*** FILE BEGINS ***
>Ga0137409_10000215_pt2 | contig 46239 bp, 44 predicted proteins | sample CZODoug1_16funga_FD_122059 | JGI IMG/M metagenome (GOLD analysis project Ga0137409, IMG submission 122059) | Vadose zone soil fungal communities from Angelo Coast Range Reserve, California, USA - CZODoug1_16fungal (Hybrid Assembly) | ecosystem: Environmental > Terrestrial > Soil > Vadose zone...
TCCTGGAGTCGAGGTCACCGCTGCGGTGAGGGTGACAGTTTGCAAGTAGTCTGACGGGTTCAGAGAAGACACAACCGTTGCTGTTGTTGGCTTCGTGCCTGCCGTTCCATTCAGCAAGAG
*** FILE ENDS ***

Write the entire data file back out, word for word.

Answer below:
>Ga0137409_10000215_pt2 | contig 46239 bp, 44 predicted proteins | sample CZODoug1_16funga_FD_122059 | JGI IMG/M metagenome (GOLD analysis project Ga0137409, IMG submission 122059) | Vadose zone soil fungal communities from Angelo Coast Range Reserve, California, USA - CZODoug1_16fungal (Hybrid Assembly) | ecosystem: Environmental > Terrestrial > Soil > Vadose zone...
TCCTGGAGTCGAGGTCACCGCTGCGGTGAGGGTGACAGTTTGCAAGTAGTCTGACGGGTTCAGAGAAGACACAACCGTTGCTGTTGTTGGCTTCGTGCCTGCCGTTCCATTCAGCAAGAG